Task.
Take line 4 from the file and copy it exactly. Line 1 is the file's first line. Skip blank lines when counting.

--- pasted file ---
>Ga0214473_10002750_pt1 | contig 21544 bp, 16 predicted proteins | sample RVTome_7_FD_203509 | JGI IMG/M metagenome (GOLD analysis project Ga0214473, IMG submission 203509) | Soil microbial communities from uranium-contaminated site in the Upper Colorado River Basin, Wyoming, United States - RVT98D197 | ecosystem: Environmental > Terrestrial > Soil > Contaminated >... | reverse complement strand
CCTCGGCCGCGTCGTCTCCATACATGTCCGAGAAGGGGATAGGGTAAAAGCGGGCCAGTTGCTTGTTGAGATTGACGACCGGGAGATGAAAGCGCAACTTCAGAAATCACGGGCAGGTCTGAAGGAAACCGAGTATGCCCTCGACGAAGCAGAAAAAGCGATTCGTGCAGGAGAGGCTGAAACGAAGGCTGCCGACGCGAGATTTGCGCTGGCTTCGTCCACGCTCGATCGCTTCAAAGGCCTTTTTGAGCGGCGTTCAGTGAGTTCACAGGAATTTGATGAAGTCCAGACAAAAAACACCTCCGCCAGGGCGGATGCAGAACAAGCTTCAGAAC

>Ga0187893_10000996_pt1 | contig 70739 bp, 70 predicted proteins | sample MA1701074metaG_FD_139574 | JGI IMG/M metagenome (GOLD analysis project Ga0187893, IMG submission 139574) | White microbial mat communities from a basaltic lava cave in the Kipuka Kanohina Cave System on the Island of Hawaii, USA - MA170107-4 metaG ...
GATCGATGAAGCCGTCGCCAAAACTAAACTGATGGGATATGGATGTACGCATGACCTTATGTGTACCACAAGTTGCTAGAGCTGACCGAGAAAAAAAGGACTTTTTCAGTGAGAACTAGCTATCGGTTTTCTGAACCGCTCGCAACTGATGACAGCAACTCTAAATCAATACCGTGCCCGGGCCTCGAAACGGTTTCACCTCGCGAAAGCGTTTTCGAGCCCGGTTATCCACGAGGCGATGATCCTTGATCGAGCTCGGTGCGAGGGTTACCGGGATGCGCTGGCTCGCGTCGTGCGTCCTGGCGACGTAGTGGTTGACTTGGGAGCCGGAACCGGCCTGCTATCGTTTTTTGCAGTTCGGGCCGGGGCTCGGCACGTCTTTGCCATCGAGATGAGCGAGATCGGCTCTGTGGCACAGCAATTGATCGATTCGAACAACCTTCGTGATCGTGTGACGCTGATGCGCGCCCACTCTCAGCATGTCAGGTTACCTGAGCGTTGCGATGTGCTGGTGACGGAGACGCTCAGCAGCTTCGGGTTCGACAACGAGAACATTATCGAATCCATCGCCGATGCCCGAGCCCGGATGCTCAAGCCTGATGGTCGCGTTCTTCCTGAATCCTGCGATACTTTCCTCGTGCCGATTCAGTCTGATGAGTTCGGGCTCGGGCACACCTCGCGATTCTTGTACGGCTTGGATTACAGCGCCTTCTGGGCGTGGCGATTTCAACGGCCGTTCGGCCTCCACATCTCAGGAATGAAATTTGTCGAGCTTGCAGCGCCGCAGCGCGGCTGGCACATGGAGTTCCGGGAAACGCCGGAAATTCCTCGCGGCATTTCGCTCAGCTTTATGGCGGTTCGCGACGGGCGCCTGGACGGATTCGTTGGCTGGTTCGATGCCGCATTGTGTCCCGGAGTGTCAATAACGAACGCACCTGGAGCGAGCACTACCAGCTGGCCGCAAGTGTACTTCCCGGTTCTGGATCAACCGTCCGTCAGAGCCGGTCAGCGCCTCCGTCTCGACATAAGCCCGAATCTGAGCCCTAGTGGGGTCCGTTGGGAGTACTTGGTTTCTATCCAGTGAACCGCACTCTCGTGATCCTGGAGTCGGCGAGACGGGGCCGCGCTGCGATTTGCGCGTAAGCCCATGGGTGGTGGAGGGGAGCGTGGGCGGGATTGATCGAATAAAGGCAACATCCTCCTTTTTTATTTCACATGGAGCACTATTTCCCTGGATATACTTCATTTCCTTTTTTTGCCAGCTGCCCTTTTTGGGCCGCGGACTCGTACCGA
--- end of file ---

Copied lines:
GATCGATGAAGCCGTCGCCAAAACTAAACTGATGGGATATGGATGTACGCATGACCTTATGTGTACCACAAGTTGCTAGAGCTGACCGAGAAAAAAAGGACTTTTTCAGTGAGAACTAGCTATCGGTTTTCTGAACCGCTCGCAACTGATGACAGCAACTCTAAATCAATACCGTGCCCGGGCCTCGAAACGGTTTCACCTCGCGAAAGCGTTTTCGAGCCCGGTTATCCACGAGGCGATGATCCTTGATCGAGCTCGGTGCGAGGGTTACCGGGATGCGCTGGCTCGCGTCGTGCGTCCTGGCGACGTAGTGGTTGACTTGGGAGCCGGAACCGGCCTGCTATCGTTTTTTGCAGTTCGGGCCGGGGCTCGGCACGTCTTTGCCATCGAGATGAGCGAGATCGGCTCTGTGGCACAGCAATTGATCGATTCGAACAACCTTCGTGATCGTGTGACGCTGATGCGCGCCCACTCTCAGCATGTCAGGTTACCTGAGCGTTGCGATGTGCTGGTGACGGAGACGCTCAGCAGCTTCGGGTTCGACAACGAGAACATTATCGAATCCATCGCCGATGCCCGAGCCCGGATGCTCAAGCCTGATGGTCGCGTTCTTCCTGAATCCTGCGATACTTTCCTCGTGCCGATTCAGTCTGATGAGTTCGGGCTCGGGCACACCTCGCGATTCTTGTACGGCTTGGATTACAGCGCCTTCTGGGCGTGGCGATTTCAACGGCCGTTCGGCCTCCACATCTCAGGAATGAAATTTGTCGAGCTTGCAGCGCCGCAGCGCGGCTGGCACATGGAGTTCCGGGAAACGCCGGAAATTCCTCGCGGCATTTCGCTCAGCTTTATGGCGGTTCGCGACGGGCGCCTGGACGGATTCGTTGGCTGGTTCGATGCCGCATTGTGTCCCGGAGTGTCAATAACGAACGCACCTGGAGCGAGCACTACCAGCTGGCCGCAAGTGTACTTCCCGGTTCTGGATCAACCGTCCGTCAGAGCCGGTCAGCGCCTCCGTCTCGACATAAGCCCGAATCTGAGCCCTAGTGGGGTCCGTTGGGAGTACTTGGTTTCTATCCAGTGAACCGCACTCTCGTGATCCTGGAGTCGGCGAGACGGGGCCGCGCTGCGATTTGCGCGTAAGCCCATGGGTGGTGGAGGGGAGCGTGGGCGGGATTGATCGAATAAAGGCAACATCCTCCTTTTTTATTTCACATGGAGCACTATTTCCCTGGATATACTTCATTTCCTTTTTTTGCCAGCTGCCCTTTTTGGGCCGCGGACTCGTACCGA